MUBI Movies: WEREWOLF (2016)

Drug addiction can make a monster of us… or reveal the beast already inside.

MUBI is a streaming service catering to cinephiles who believe in quality over quantity. Each day, MUBI adds a new film to its library, where it will stay for 30 days, after which it circulates out and gives room for another new entry. Throughout 2018, we will highlight one MUBI movie per month to help illustrate the catalog’s breadth and importance.

Opioid addiction is a terrible, transformative affliction, something that ravishes impoverished communities as those addicted will give up everything to get themselves to the next high. Methadone treatments are designed to alleviate that suffering, offering an alternative that can be weaned from so that the shock of withdrawal doesn't kill the patient. But the process of getting clean is a torturous one, and the emotional toll it takes is enough to cause many people to relapse or give up entirely. One would think that going through this alone would be the greatest suffering of all, but Werewolf shows the brutal reality of trying to get clean as a couple, where one person can become a beast at the expense of the other's well-being.

Nessa (Bhreagh MacNeil) and Blaise (Andrew Gillis) get by through mowing lawns, their only possession being a lawnmower they power by siphoning gas from nearby cars. Homeless and without a steady source of food, their money all goes toward paying for their methadone treatments, doled out in singular does that are consumed greedily and without hesitation. Nessa is serious about getting clean, hoping to move to a nearby town and get a steady job, but Blaise is a bit less concerned about change, keeping Nessa around as a crutch so that he doesn't need to take any further steps toward sobriety.

Blaise is an emotional abuser. He does not physically harm Nessa, but she takes on the majority of the physical labor in their workday. Blaise apparently has the excuse that he tires easily from his addiction, but Nessa is seemingly just as tired as he is, and Blaise's exhaustion is more convenient than not. We also see that Blaise is a perpetual manipulator, using guilt as a blunt cudgel when dealing with authorities who don't give him what he wants, often to little success with anyone but Nessa. She is the one person whom he believes will always be there to support him, though support in his mind is dealing with and enabling his worst tendencies. Whether his behaviors are a result of his addiction or are defects in his personality, he shifts from loving boyfriend to conniving monster without the necessity of the full moon.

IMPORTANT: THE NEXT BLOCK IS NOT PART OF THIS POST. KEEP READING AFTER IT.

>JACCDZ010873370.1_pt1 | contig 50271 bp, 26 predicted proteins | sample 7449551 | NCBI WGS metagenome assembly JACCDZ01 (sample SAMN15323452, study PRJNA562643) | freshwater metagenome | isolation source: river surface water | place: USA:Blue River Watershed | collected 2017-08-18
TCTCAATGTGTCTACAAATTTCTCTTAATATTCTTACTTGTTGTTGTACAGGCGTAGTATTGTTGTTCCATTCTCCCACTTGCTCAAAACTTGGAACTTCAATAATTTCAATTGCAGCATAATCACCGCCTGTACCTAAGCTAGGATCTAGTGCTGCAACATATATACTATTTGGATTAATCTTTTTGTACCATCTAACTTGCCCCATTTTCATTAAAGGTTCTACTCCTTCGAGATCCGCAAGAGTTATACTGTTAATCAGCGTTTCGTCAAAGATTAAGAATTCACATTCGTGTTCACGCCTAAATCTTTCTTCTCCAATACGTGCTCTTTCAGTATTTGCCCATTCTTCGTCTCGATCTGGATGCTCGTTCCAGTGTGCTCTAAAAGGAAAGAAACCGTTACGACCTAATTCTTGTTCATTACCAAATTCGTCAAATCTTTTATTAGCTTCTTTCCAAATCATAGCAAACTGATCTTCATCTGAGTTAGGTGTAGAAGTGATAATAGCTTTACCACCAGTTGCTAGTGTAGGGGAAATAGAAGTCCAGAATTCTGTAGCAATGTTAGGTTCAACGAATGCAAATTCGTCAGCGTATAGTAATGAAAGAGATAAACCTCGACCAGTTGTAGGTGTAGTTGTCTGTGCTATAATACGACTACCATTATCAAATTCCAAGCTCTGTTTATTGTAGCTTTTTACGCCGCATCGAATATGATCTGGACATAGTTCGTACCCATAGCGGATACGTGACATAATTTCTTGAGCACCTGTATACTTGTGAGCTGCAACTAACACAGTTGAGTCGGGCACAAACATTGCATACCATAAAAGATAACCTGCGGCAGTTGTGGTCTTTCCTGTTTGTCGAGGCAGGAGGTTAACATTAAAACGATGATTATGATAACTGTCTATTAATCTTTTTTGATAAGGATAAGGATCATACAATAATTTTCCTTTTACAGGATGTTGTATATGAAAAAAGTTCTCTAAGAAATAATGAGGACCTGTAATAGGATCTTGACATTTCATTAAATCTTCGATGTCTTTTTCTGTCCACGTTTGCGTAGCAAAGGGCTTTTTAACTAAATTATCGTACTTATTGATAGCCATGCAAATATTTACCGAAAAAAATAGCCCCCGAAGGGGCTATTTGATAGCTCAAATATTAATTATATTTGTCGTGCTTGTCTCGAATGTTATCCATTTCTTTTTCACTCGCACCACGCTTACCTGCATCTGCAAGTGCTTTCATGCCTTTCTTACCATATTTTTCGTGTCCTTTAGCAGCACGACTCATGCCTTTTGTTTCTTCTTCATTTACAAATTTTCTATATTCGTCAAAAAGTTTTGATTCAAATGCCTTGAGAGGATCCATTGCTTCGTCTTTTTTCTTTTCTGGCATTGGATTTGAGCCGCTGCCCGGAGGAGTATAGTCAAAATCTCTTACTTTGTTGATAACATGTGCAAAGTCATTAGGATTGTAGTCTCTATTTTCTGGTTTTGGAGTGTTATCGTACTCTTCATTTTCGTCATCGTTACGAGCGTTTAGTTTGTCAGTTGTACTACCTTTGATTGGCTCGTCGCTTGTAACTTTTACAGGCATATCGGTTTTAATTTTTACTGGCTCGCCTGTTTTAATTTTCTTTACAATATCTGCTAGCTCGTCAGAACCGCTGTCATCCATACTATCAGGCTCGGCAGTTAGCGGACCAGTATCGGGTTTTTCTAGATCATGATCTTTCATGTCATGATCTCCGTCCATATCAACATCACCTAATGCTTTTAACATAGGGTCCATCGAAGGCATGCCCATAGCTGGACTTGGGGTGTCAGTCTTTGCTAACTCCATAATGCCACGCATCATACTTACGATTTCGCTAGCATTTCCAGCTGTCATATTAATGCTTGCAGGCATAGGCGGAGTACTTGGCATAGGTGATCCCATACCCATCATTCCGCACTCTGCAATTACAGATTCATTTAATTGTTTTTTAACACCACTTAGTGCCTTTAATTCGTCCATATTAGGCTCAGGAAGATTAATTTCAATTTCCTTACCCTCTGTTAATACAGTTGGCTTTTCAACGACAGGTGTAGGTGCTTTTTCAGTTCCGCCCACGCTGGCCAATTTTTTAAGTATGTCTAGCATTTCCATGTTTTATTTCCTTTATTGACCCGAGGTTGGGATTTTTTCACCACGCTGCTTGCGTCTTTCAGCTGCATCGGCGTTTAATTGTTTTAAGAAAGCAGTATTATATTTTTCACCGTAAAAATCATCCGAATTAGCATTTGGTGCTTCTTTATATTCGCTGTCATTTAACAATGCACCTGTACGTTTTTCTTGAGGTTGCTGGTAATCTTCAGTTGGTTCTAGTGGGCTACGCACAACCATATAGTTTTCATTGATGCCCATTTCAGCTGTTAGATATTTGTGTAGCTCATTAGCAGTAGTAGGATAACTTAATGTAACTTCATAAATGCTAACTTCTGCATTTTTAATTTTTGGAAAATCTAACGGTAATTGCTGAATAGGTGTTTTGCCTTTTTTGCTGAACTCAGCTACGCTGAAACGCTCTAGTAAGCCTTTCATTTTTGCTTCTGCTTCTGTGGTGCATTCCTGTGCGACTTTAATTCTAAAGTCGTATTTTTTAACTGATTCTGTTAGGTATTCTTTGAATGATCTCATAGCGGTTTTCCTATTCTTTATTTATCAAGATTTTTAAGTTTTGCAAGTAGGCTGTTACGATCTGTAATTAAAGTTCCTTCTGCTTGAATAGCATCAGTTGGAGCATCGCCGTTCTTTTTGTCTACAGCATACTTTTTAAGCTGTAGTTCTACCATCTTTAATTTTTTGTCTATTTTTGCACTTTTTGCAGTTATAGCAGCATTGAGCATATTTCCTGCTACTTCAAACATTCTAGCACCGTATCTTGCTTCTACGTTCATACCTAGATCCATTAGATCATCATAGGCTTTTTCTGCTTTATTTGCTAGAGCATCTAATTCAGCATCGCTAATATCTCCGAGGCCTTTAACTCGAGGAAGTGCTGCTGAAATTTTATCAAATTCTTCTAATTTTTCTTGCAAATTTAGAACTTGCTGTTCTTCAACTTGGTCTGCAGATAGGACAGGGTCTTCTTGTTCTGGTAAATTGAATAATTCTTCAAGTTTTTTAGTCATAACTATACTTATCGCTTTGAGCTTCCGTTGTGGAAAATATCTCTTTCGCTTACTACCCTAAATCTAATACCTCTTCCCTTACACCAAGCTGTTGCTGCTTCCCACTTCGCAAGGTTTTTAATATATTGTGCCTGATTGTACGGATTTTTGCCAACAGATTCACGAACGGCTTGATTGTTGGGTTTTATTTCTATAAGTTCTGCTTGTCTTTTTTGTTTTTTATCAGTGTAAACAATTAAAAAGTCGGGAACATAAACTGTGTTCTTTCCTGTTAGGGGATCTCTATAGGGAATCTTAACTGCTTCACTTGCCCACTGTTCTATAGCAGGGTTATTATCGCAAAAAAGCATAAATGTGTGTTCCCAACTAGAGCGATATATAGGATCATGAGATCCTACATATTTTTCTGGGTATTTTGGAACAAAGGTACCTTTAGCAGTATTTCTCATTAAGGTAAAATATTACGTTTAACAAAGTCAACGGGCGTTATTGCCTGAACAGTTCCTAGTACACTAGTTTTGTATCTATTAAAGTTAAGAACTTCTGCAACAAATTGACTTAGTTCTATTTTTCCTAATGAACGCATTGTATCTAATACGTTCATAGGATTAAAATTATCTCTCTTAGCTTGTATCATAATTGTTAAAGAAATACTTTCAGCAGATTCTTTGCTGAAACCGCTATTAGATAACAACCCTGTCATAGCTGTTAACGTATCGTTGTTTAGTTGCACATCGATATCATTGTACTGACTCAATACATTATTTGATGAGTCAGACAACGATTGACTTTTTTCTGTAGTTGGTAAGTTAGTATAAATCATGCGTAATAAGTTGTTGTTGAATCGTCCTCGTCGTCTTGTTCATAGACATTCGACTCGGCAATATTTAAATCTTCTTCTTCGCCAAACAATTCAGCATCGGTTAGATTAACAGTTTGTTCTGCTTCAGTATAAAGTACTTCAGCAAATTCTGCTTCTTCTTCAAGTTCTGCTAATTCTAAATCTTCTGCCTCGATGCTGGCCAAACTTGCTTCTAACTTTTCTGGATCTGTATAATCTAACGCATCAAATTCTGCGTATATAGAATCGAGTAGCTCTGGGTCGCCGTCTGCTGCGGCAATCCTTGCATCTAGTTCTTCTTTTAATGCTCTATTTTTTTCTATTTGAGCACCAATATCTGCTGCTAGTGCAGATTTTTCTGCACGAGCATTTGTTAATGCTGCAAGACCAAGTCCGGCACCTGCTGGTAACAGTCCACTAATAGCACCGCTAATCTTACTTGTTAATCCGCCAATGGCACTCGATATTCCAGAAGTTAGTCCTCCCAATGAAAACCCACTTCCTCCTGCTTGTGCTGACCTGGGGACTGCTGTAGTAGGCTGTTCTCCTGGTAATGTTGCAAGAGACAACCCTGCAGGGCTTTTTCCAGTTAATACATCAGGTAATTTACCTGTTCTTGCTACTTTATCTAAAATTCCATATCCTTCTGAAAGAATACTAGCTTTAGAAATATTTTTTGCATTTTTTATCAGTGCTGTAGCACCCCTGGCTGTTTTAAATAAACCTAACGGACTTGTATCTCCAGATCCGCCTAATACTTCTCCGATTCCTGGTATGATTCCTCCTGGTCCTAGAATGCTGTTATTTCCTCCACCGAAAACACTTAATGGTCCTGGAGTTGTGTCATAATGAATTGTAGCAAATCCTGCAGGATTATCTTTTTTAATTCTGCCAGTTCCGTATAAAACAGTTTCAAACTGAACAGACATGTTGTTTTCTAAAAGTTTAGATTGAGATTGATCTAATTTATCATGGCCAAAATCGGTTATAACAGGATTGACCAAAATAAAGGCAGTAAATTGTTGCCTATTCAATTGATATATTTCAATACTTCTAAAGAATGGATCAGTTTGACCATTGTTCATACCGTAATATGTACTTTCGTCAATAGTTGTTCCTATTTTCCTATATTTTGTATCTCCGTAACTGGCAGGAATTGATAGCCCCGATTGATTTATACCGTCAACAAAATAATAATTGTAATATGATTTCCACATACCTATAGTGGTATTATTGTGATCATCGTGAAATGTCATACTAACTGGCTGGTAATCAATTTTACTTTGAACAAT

Nessa, meanwhile, finds growth in getting out. She finds solace in stepping away from Blaise's influence, earning money at a food truck serving ice cream. Director Ashley McKenzie keeps focus away from Nessa during these moments of mindless work, but instead on the machines she uses, circular and driven by repetitive motion, a loss of self that mutes the perpetual struggle of Nessa's cravings for methadone and Blaise's abuse. Like many victims of abuse, she feels complicit in her abuse and responsible for her abuser's well-being, only realizing late in the game that it's that sense of responsibility which Blaise exploits. It's a familiar story for anyone who has experience with abusive partnerships, and the question lingers like a dark cloud over the narrative: will Nessa manage to stay away?

Werewolf is a tight and modest eighty minutes, a brief essay on suffering and codependence that demonstrates McKenzie’s directorial talents in her first freshman feature. Emotionally disturbing and authentic, this is a film that exemplifies the potential of the woman behind the camera by showing the potential of a woman in a harrowing circumstance taking the first steps toward recovery. McKenzie deftly shows that sometimes the monsters we need to fear are the ones who purport to love us most, using love as a cage to keep us from recovering from the pain they inflict. There are few harder truths.

You can watch Werewolf here.